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Ontario Tech acknowledges the lands and people of the Mississaugas of Scugog Island First Nation.

We are thankful to be welcome on these lands in friendship. The lands we are situated on are covered by the Williams Treaties and are the traditional territory of the Mississaugas, a branch of the greater Anishinaabeg Nation, including Algonquin, Ojibway, Odawa and Pottawatomi. These lands remain home to many Indigenous nations and peoples.

We acknowledge this land out of respect for the Indigenous nations who have cared for Turtle Island, also called North America, from before the arrival of settler peoples until this day. Most importantly, we acknowledge that the history of these lands has been tainted by poor treatment and a lack of friendship with the First Nations who call them home.

This history is something we are all affected by because we are all treaty people in Canada. We all have a shared history to reflect on, and each of us is affected by this history in different ways. Our past defines our present, but if we move forward as friends and allies, then it does not have to define our future.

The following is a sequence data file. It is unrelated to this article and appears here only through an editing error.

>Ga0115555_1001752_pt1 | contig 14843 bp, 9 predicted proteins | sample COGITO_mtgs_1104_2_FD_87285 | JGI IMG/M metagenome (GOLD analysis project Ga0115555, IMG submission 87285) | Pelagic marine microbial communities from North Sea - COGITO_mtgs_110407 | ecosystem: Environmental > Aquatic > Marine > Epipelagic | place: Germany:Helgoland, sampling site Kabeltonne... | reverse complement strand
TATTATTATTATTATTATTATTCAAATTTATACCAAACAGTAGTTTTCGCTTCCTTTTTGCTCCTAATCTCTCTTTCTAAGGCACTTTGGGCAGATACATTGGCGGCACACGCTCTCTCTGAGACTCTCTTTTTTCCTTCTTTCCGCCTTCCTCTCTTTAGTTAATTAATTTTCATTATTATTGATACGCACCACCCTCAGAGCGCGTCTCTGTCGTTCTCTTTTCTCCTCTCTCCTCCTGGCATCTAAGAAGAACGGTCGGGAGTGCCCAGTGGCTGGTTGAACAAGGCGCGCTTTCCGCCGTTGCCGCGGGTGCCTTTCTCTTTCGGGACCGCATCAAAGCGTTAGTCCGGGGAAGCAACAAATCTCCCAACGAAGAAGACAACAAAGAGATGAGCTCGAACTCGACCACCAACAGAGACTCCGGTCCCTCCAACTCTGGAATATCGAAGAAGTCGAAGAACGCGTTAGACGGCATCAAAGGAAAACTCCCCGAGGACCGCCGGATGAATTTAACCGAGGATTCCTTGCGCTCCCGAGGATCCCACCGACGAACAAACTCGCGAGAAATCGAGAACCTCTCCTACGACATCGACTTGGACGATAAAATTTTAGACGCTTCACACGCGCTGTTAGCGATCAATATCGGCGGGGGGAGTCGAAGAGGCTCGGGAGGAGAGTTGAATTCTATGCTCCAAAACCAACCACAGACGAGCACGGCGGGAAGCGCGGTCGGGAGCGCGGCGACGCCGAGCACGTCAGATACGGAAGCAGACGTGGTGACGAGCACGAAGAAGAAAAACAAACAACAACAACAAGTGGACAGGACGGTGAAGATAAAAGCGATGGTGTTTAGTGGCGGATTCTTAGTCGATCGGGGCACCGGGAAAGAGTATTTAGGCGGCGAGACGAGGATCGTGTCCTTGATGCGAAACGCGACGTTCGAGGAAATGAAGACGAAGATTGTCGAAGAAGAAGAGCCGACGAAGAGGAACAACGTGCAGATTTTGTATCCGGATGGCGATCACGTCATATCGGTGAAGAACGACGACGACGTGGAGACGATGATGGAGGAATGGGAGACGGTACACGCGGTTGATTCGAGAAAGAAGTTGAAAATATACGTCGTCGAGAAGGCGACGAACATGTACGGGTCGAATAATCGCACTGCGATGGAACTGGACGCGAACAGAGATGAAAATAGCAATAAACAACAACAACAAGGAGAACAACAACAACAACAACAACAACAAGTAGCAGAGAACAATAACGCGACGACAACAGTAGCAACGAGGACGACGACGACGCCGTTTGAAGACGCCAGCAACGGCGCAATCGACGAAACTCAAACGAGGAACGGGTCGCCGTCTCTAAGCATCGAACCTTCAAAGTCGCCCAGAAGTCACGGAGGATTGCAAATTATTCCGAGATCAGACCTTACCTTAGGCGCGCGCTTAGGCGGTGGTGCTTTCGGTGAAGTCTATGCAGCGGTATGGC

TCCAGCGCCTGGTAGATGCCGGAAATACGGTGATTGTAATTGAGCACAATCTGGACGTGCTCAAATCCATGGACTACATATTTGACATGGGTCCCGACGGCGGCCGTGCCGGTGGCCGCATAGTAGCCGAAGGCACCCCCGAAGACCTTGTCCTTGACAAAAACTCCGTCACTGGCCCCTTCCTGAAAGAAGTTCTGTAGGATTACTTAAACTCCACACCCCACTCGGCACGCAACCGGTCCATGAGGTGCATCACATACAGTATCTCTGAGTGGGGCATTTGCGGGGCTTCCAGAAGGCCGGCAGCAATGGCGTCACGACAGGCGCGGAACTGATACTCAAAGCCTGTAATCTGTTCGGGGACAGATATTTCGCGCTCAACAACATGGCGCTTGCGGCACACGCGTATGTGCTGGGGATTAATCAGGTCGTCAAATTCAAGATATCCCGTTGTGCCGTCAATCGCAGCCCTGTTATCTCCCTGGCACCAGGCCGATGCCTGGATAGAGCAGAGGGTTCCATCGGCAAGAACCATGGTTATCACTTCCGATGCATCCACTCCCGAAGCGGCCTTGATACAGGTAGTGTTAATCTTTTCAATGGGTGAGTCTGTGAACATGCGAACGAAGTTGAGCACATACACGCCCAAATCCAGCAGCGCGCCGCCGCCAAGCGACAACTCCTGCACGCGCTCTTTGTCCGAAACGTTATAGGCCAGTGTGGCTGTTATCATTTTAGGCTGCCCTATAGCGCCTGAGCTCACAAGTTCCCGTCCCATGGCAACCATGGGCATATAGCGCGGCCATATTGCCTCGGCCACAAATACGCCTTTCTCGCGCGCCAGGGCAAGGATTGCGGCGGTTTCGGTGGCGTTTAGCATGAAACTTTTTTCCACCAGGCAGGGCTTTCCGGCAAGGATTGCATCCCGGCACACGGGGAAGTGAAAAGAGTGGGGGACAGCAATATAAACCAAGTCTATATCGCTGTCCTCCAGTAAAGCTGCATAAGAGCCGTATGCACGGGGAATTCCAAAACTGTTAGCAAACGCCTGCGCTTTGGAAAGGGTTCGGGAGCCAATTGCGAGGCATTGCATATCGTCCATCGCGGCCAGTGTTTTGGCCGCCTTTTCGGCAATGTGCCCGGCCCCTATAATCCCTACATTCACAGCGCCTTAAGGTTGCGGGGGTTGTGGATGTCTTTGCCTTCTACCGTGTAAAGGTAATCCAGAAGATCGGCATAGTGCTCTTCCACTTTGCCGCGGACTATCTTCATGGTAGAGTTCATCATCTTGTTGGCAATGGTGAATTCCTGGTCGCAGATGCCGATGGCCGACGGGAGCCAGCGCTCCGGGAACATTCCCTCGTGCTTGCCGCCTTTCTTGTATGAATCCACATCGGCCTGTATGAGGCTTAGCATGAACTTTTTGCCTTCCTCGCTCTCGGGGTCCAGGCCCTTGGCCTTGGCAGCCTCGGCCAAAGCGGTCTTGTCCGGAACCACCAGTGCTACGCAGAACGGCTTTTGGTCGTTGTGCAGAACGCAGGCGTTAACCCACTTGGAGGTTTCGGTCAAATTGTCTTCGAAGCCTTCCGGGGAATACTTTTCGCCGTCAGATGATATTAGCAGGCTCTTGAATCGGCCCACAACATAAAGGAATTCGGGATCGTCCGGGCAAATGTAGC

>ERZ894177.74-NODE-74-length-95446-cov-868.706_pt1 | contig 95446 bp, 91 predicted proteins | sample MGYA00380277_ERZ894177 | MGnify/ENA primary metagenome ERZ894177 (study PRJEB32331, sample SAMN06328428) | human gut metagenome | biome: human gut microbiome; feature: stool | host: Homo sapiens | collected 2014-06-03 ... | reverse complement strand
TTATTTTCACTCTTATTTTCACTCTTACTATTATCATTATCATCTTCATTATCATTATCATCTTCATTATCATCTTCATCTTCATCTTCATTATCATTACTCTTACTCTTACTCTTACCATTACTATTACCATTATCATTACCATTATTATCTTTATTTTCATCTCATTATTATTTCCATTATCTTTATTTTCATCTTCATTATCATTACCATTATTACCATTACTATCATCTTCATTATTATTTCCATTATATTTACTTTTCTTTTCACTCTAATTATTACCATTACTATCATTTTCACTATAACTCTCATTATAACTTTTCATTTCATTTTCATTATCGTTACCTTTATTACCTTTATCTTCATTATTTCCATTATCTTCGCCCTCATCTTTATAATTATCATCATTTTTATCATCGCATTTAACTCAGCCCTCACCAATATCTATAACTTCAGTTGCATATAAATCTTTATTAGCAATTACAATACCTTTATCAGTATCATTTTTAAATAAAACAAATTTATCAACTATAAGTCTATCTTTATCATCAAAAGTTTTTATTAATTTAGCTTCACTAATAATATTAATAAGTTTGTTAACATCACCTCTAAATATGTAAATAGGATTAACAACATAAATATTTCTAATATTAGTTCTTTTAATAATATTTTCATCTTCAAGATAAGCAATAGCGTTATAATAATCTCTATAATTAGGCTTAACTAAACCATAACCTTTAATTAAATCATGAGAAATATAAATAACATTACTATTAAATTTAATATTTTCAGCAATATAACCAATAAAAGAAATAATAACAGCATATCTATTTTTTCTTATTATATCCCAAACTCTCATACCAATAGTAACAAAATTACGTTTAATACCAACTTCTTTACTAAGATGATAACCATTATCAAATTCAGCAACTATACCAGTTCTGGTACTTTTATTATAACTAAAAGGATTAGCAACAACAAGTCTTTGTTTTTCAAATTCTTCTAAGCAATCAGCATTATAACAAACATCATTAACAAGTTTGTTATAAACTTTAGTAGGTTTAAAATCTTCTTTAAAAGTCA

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The Use of Novel fMRI Technology to Detect Covert Awareness: A Case Study

Margaret Martin, Associate Professor, Faculty of Law, University of Western Ontario

Published April 19, 2018 by Technologies of Justice.

Margaret Martin presented a case study on the use of novel fMRI technology to detect covert awareness during the Technologies of Justice Conference session Technology on Trial? Exploring the Use and Misuse of Evidence. The session took place on January 26, 2018, at the University of Ontario Institute of Technology. 



Martin spoke about discovering consciousness in patients who would not previously or traditionally be determined as conscious using technologies before fMRI research. She introduced her audience to medical research that intersects with law, especially in cases of removing life support and the way expert evidence is used in research cases.
She showed how the potential for further research is often underestimated, and how ethical questions about the removal of life support can sometimes get in the way of ground-breaking advancements. In cases of certain death versus a risk of death, sometimes the ethics can be called into reason, regardless of the chance for advancements and an increase of time of life. She showed that this can be a legal test for the admission of expert evidence.